Five common ENT practices which need to be questioned
There are certain medical practices and procedures which are followed instinctively despite ample scientific evidence against them.These practices must be questioned.Some of the common ENT practices which should be questioned and discontinued are given below.
Following are the major recommendations:
1. Don’t prescribe antibiotics to patients with acute sinusitis who do not meet the diagnostic criteria for acute bacterial rhinosinusitis.
The prevalence of bacterial infection during acute rhinosinusitis is estimated to be 2%–10%, whereas viral causes account for 90%–98%. Management of viral rhinosinusitis is primarily focused on symptomatic relief, which may include use of intranasal corticosteroids, analgesics, nasal saline rinses, oral or topical decongestants, and mucolytics. Antibiotics are ineffective for viral illness and do not provide direct symptom relief. Despite this, 82% of Canadian patients diagnosed with acute sinusitis received a prescription for antibiotics. Differentiating viral rhinosinusitis from acute bacterial rhinosinusitis (ABRS) is challenging because the symptoms are overlapping, but is critical to avoid inappropriate antibiotic prescriptions.
The “PODS” clinical criteria suggest ABRS with two or more of facial Pain/pressure/fullness, nasal Obstruction, nasal purulence/discoloured postnasal Discharge, decreased/absent Smell that persist for more than 7-10 days (Canadian Clinical Practice Guidelines for Acute and Chronic Rhinosinusitis for full details). A bacterial infection is so unlikely prior to this timeframe that antibiotics generally should be avoided unless symptoms have persisted for at least 7 days.
In patients who meet the criteria for ABRS with mild or moderate symptoms, intranasal corticosteroids alone are often sufficient. Antibiotics can be considered for patients with severe symptoms or those who fail a 72 hour trial of intranasal corticosteroids after the diagnosis of ABRS* has been made.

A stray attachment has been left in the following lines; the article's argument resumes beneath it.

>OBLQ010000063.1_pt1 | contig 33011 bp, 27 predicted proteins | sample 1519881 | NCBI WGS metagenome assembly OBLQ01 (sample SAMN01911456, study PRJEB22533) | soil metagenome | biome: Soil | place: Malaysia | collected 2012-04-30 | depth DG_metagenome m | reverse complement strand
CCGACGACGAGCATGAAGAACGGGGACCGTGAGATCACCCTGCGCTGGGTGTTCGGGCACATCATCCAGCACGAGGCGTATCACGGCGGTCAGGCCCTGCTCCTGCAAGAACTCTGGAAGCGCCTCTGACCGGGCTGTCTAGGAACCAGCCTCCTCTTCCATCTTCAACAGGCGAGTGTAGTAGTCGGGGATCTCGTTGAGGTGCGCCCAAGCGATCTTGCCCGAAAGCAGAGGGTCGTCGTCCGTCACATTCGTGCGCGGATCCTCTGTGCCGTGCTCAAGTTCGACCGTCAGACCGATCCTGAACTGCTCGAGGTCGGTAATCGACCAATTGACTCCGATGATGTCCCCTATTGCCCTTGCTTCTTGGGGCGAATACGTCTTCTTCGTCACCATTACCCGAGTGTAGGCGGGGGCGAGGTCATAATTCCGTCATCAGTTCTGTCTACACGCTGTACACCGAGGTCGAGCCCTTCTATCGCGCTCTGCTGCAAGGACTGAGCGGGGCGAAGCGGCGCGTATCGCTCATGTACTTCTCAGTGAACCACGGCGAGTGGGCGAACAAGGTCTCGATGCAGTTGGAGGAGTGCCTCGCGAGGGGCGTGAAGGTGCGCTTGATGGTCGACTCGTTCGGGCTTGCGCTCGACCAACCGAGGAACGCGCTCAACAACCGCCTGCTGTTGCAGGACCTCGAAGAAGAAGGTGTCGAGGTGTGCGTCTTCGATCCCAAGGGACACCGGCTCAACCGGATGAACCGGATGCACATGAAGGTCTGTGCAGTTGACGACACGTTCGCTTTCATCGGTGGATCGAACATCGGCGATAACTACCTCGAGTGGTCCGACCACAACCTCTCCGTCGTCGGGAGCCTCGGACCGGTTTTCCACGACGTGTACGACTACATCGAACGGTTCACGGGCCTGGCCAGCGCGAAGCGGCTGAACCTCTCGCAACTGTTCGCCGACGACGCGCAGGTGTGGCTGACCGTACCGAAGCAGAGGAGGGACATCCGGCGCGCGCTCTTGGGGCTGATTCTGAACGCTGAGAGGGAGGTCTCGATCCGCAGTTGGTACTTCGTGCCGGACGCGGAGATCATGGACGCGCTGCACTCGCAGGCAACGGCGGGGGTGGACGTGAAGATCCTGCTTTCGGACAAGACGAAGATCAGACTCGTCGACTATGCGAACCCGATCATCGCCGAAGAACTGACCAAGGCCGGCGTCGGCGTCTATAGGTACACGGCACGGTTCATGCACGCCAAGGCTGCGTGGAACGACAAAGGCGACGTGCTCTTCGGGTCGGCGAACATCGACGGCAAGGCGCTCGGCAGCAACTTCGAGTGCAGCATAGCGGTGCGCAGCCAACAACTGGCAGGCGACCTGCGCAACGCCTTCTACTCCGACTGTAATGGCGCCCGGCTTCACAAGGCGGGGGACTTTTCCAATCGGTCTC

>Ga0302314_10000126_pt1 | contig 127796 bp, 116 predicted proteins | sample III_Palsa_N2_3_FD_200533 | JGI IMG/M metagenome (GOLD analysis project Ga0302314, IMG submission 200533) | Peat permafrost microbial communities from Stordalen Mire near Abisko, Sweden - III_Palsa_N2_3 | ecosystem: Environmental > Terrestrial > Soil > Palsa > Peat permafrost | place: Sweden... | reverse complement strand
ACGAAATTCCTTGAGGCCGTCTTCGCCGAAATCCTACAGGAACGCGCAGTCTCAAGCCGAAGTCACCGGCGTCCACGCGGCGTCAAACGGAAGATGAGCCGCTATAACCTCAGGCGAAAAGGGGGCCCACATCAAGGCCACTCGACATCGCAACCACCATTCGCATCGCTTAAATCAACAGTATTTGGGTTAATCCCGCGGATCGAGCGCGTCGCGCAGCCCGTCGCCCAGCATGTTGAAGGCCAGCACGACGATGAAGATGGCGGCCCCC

*This table outlines how ABRS diagnosis requires the presence of at least 2 persistent or worsening symptoms.
2. Don’t order a CT scan for uncomplicated acute rhinosinusitis
Radiographic imaging for patients presenting with uncomplicated acute rhinosinusitis to distinguish acute bacterial rhinosinusitis (ABRS) from viral rhinosinusitis is not recommended unless a complication or alternative diagnosis is suspected. A sinus CT scan is a highly sensitive test for rhinosinusitis, and a normal study confidently rules out active sinusitis of any etiology. However, abnormal sinus CT imaging findings, including air-fluid levels, mucosal thickening, and complete sinus opacification, are nonspecific and can be seen with both bacterial and viral sinusitis, as well as in up to 42% of asymptomatic healthy individuals. In a prospective study of healthy young adults experiencing a new cold, CT scans showed that 87% of the subjects had significant abnormalities of their maxillary sinuses. Therefore, in acute rhinosinusitis, a CT scan has minimal utility because its findings are not specific to a diagnosis of acute rhinosinusitis, and does not help guide the need for antibiotics since it cannot reliably distinguish viral from bacterial rhinosinusitis. Consider CT imaging of the sinuses when a complication of ABRS is suspected based on severe headache, altered mental status, facial swelling, cranial nerve palsies, proptosis of the eye, or other clinical findings.